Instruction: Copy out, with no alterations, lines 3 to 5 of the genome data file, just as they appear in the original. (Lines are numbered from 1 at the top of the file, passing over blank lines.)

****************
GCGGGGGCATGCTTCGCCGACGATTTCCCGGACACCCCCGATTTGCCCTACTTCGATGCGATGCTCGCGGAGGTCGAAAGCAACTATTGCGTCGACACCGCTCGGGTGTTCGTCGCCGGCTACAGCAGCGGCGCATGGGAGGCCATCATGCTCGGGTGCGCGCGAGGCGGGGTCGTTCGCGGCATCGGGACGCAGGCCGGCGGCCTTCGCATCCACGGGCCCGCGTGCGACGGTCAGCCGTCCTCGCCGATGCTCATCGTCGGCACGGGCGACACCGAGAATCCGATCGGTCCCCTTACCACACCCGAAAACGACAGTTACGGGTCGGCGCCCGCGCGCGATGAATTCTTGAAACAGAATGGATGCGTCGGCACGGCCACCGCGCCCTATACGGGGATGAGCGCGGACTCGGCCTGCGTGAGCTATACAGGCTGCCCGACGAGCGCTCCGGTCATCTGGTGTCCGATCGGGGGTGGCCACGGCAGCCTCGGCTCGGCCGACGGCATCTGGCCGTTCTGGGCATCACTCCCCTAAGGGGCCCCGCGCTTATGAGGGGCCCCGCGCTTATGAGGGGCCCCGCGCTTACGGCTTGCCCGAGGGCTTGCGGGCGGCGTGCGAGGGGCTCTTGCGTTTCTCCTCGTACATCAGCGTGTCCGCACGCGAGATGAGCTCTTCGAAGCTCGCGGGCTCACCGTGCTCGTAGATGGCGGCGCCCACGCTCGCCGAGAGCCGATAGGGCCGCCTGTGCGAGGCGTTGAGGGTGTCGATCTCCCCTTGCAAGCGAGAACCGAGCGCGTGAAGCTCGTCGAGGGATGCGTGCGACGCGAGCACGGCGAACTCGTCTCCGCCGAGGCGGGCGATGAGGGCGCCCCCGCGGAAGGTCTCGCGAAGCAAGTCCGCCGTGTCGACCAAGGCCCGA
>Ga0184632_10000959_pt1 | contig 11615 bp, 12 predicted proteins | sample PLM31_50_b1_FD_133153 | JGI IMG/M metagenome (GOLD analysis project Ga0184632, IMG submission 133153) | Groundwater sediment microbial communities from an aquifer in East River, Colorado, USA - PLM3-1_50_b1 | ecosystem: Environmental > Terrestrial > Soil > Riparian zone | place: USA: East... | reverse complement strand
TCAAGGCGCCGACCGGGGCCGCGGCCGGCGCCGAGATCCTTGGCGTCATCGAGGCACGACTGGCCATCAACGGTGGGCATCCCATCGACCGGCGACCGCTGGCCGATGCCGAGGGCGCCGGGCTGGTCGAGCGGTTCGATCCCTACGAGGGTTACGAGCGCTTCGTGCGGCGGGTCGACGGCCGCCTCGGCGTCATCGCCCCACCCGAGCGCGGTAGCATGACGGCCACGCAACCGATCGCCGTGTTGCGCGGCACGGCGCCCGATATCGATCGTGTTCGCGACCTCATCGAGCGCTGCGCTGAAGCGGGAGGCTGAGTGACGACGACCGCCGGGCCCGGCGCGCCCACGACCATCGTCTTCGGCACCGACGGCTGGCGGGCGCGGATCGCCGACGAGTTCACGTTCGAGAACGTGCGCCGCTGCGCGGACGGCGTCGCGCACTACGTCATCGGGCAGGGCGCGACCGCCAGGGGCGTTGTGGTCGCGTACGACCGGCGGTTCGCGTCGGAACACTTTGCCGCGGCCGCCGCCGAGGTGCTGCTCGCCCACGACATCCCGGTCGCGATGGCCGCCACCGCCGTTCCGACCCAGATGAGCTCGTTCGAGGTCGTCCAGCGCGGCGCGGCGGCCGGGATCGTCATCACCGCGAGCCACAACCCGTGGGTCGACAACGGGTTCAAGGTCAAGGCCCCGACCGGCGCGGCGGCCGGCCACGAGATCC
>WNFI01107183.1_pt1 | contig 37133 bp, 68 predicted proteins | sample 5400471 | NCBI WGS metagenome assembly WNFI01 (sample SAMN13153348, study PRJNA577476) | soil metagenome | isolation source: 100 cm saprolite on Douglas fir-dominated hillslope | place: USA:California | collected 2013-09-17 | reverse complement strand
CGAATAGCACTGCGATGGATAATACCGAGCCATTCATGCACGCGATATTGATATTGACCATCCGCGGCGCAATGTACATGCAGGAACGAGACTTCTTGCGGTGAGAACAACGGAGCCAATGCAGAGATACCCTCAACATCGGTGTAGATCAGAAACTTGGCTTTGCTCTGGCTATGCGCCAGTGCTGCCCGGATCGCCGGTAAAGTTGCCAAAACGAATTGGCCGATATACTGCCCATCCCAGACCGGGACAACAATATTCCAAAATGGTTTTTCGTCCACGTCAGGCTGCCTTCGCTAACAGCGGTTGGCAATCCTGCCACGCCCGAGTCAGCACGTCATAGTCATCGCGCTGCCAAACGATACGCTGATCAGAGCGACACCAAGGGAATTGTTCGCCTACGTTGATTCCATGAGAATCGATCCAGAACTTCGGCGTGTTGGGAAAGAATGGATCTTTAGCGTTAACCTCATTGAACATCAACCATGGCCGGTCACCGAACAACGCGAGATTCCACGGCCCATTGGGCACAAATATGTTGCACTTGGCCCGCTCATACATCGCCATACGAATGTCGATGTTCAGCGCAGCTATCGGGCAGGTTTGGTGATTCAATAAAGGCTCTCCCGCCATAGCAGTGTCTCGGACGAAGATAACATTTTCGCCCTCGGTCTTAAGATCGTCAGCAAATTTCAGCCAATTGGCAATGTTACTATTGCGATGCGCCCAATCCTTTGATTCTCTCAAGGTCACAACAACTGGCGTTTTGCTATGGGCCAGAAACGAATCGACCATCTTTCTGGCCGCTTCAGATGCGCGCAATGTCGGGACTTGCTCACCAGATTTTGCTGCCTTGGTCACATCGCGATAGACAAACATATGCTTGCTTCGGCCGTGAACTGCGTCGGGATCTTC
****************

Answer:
TCAAGGCGCCGACCGGGGCCGCGGCCGGCGCCGAGATCCTTGGCGTCATCGAGGCACGACTGGCCATCAACGGTGGGCATCCCATCGACCGGCGACCGCTGGCCGATGCCGAGGGCGCCGGGCTGGTCGAGCGGTTCGATCCCTACGAGGGTTACGAGCGCTTCGTGCGGCGGGTCGACGGCCGCCTCGGCGTCATCGCCCCACCCGAGCGCGGTAGCATGACGGCCACGCAACCGATCGCCGTGTTGCGCGGCACGGCGCCCGATATCGATCGTGTTCGCGACCTCATCGAGCGCTGCGCTGAAGCGGGAGGCTGAGTGACGACGACCGCCGGGCCCGGCGCGCCCACGACCATCGTCTTCGGCACCGACGGCTGGCGGGCGCGGATCGCCGACGAGTTCACGTTCGAGAACGTGCGCCGCTGCGCGGACGGCGTCGCGCACTACGTCATCGGGCAGGGCGCGACCGCCAGGGGCGTTGTGGTCGCGTACGACCGGCGGTTCGCGTCGGAACACTTTGCCGCGGCCGCCGCCGAGGTGCTGCTCGCCCACGACATCCCGGTCGCGATGGCCGCCACCGCCGTTCCGACCCAGATGAGCTCGTTCGAGGTCGTCCAGCGCGGCGCGGCGGCCGGGATCGTCATCACCGCGAGCCACAACCCGTGGGTCGACAACGGGTTCAAGGTCAAGGCCCCGACCGGCGCGGCGGCCGGCCACGAGATCC
>WNFI01107183.1_pt1 | contig 37133 bp, 68 predicted proteins | sample 5400471 | NCBI WGS metagenome assembly WNFI01 (sample SAMN13153348, study PRJNA577476) | soil metagenome | isolation source: 100 cm saprolite on Douglas fir-dominated hillslope | place: USA:California | collected 2013-09-17 | reverse complement strand
CGAATAGCACTGCGATGGATAATACCGAGCCATTCATGCACGCGATATTGATATTGACCATCCGCGGCGCAATGTACATGCAGGAACGAGACTTCTTGCGGTGAGAACAACGGAGCCAATGCAGAGATACCCTCAACATCGGTGTAGATCAGAAACTTGGCTTTGCTCTGGCTATGCGCCAGTGCTGCCCGGATCGCCGGTAAAGTTGCCAAAACGAATTGGCCGATATACTGCCCATCCCAGACCGGGACAACAATATTCCAAAATGGTTTTTCGTCCACGTCAGGCTGCCTTCGCTAACAGCGGTTGGCAATCCTGCCACGCCCGAGTCAGCACGTCATAGTCATCGCGCTGCCAAACGATACGCTGATCAGAGCGACACCAAGGGAATTGTTCGCCTACGTTGATTCCATGAGAATCGATCCAGAACTTCGGCGTGTTGGGAAAGAATGGATCTTTAGCGTTAACCTCATTGAACATCAACCATGGCCGGTCACCGAACAACGCGAGATTCCACGGCCCATTGGGCACAAATATGTTGCACTTGGCCCGCTCATACATCGCCATACGAATGTCGATGTTCAGCGCAGCTATCGGGCAGGTTTGGTGATTCAATAAAGGCTCTCCCGCCATAGCAGTGTCTCGGACGAAGATAACATTTTCGCCCTCGGTCTTAAGATCGTCAGCAAATTTCAGCCAATTGGCAATGTTACTATTGCGATGCGCCCAATCCTTTGATTCTCTCAAGGTCACAACAACTGGCGTTTTGCTATGGGCCAGAAACGAATCGACCATCTTTCTGGCCGCTTCAGATGCGCGCAATGTCGGGACTTGCTCACCAGATTTTGCTGCCTTGGTCACATCGCGATAGACAAACATATGCTTGCTTCGGCCGTGAACTGCGTCGGGATCTTC